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Building Thriving and Sustainable Community Ecosystems in Haiti.

FCH-ESPWA begins to directly invest within local communities of the Grand’Anse Region on education, health and community development.

Photo of Karuna Kline
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Explain your project idea (2,000 characters)

The Circles of Caring model is designed to nurture communities from a holistic perspective in order to address and meet the needs of children, their families and communities. Each circle is carefully crafted to come together to create real and lasting change. Utilizing the Circles of Caring model, developed by the International Child Resource Institute, FCH-ESPWA will focus on the following core activities to bridge the areas of peace, prosperity and planet. Circle One: Comprehensive Early Childhood Education and Care - FCH-ESPWA, along with its partners, will identify already existing early childhood education and care programs within Grand'Anse and work to implement improvement and expansion projects including, but not limited to: curriculum development, teacher and school management training, parent training and the built environment of schools. Circle Two: Child and Family Health - improved nutrition, food production and security through implementing the creation of kitchen/community gardens, which can be linked to schools and/or local health clinics/hospitals and can also be used to teach children and community members about the environment, vocational training, promoting community engagement and empowerment, improving community health and nutrition. FCH-ESPWA will also work to implement child and family health centers on the sites of early childhood education and care settings. Looking first to connect early childhood programs to already existing local health clinics and supporting their expansion. Circle Three: Sustainable Community Building and Development - FCH-ESPWA and its partners will implement local committees focusing on implementing projects rooted in the communities priorities to train and build the skills of local workers in projects that will also serve the larger community and region of Grand'Anse. For example: agriculture, road building and maintenance, the creation of village market places, resiliency and disaster preparedness.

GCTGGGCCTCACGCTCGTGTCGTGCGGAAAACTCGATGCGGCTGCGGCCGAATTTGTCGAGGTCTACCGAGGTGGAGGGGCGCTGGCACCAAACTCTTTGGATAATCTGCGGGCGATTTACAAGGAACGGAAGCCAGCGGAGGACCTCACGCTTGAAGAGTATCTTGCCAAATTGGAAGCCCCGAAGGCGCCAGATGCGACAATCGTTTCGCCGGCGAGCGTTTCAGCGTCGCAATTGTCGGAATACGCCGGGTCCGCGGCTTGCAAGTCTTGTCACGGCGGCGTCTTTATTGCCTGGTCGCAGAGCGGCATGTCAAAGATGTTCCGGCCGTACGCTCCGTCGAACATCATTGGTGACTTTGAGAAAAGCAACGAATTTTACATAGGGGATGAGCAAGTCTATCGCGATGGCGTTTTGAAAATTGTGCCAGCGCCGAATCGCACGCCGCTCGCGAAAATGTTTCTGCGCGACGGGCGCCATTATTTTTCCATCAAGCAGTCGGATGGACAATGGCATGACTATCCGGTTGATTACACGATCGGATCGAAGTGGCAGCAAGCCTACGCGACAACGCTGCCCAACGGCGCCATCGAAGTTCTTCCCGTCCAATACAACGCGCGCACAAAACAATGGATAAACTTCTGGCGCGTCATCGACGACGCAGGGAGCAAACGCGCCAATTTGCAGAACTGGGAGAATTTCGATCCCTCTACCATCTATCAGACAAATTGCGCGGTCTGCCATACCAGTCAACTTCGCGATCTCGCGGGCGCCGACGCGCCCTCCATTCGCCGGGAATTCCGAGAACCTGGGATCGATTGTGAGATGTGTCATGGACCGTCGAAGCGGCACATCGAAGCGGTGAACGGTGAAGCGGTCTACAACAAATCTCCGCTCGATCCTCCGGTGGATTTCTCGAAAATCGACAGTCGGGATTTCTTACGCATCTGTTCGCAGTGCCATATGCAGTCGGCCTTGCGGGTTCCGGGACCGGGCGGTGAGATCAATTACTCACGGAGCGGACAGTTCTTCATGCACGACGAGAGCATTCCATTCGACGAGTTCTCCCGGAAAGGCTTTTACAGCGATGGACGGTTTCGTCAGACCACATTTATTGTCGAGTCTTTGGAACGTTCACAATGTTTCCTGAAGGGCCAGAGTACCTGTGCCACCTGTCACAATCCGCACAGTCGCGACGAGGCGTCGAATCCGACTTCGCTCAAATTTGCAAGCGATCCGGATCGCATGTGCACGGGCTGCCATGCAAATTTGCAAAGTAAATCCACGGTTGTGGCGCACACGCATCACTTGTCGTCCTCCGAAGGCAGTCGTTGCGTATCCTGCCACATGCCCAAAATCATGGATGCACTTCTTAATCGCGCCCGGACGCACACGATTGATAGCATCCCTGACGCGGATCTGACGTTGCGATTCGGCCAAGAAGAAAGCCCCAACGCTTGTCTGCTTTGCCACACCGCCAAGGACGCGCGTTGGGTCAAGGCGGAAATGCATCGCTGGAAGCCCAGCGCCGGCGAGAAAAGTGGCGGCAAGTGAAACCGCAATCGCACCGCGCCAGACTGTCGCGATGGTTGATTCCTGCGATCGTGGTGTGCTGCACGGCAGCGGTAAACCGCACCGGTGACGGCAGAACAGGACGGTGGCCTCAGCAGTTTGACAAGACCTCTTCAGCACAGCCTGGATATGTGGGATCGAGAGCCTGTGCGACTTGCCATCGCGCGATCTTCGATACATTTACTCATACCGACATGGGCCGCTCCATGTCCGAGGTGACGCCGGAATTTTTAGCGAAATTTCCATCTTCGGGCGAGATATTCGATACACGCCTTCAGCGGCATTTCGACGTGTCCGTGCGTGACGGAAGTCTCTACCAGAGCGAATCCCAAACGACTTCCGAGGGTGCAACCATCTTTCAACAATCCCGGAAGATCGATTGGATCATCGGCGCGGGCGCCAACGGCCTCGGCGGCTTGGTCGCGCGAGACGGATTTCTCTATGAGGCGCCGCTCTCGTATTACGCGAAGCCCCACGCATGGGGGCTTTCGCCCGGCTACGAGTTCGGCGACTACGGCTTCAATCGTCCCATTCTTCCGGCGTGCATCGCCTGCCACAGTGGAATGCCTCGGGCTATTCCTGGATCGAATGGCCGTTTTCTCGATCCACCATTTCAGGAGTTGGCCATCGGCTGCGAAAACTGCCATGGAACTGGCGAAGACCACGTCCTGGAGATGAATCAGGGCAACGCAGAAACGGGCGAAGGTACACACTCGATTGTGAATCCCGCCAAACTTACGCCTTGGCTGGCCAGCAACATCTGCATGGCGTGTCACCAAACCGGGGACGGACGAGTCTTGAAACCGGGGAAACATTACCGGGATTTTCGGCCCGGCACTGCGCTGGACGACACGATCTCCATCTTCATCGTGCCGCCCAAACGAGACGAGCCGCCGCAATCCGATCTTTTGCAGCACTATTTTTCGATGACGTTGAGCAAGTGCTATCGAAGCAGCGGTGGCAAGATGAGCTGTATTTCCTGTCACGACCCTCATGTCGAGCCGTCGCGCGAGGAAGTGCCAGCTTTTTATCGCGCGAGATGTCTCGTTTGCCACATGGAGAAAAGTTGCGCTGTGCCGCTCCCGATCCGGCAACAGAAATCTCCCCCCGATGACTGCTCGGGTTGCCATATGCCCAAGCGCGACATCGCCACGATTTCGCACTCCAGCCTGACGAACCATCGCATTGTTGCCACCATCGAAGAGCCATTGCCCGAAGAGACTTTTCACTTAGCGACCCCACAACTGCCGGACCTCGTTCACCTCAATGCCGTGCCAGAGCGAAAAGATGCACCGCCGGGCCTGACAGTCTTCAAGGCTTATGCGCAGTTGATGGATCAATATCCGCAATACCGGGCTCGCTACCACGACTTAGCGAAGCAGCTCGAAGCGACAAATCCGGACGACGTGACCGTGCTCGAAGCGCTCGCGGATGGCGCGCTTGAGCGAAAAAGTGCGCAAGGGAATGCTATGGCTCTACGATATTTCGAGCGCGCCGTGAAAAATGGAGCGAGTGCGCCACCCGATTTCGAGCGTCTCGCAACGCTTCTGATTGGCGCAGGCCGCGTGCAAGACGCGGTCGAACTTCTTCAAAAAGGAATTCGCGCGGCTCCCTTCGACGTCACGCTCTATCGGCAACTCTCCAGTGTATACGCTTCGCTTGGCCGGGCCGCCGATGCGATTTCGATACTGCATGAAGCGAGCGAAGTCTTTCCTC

Who are the beneficiaries? (1,000 characters)

The beneficiaries are the community residents of the Grand'Anse in Haiti. The Grand'Anse is one of Haiti's 10 departments. It is Haiti's bread basket and its last green reserve. The department consists of 12 communes and has an estimated total population of around 468,000 (Geohive 2015). Around 34,000 people live in the department's biggest city, Jeremie, which has been heavily impacted by Hurricane Matthew. 84% of the department's population live in rural areas (IHSI 2009; HaitiCulture). Hurricanes, earthquakes and floods pose major threats to the Grand'Anse. As far as the region's economy is concerned, 72.3% of people are in the bottom two quintiles of socio-economic well-being. The Grand'Anse is remote and lacks infrastructure. Child and maternal health coverage in among the lowest in Haiti. 14.5% of children under five are underweight for their age. As of 2014, only 35% of the population has access to improved water source. Secondary school attendance is below 13.5%.

How is your idea unique? (1,000 characters)

Our idea is unique because it focuses and invests in holistic, comprehensive and transformative change that is deeply and truly community led. FCH-ESPWA provides an open and inclusive platform for Haiti-led community-driven development and mobilizes local and international philanthropic resources to accomplish the following: 1. Strategic grant making focuses on sustainable long-term capacity building and optimal asset development. 2. Partnership and network development to promote effective peer-learning, resource sharing and resource allocation. 3. Leadership development of individuals, organizations and regions to ensure a long-term investment and commitment in nation-building. Our Community Leaders Network represents a key civic infrastructure that will be at the core of the execution of this "for the community, by the community" initiative. The program we propose is anchored in the priorities that were set by the region through FCH-ESPWA's participatory process.

Idea Proposal Stage (choose one)

  • Initial Design: I am exploring the idea, gathering the inspiration and information I need to test it with real users.

Tell us more about your organization/company (1 sentence and website URL)

FCH-ESPWA is structured as a national network of regional funds; our vision is to foster thriving Haitian communities with justice and opportunities for all; nurture and support Haitian leadership focused on national self-determination and collaborative development.

Expertise in sector

  • 7+ years

Organization Filing Status

  • Yes, we are a registered non-profit.

In 3-4 sentences, tell us the inspiration or story that encouraged you to start this project.

The Grand'Anse is a region of rich beauty and it is a last great reserve of Haiti's environment, tradition and culture. It is a region of incredibly resilient, dedicated and motivated people and also a region very much left behind; a region with great need. Our inspiration are the people and places of Grand'Anse and the question "How do you make Haiti whole again?" It takes more than one solution, it takes long-term investment, long-term vision and patient and comprehensive action.

Please explain how your selected topic areas are influenced, in the local context of your project (1,000 characters).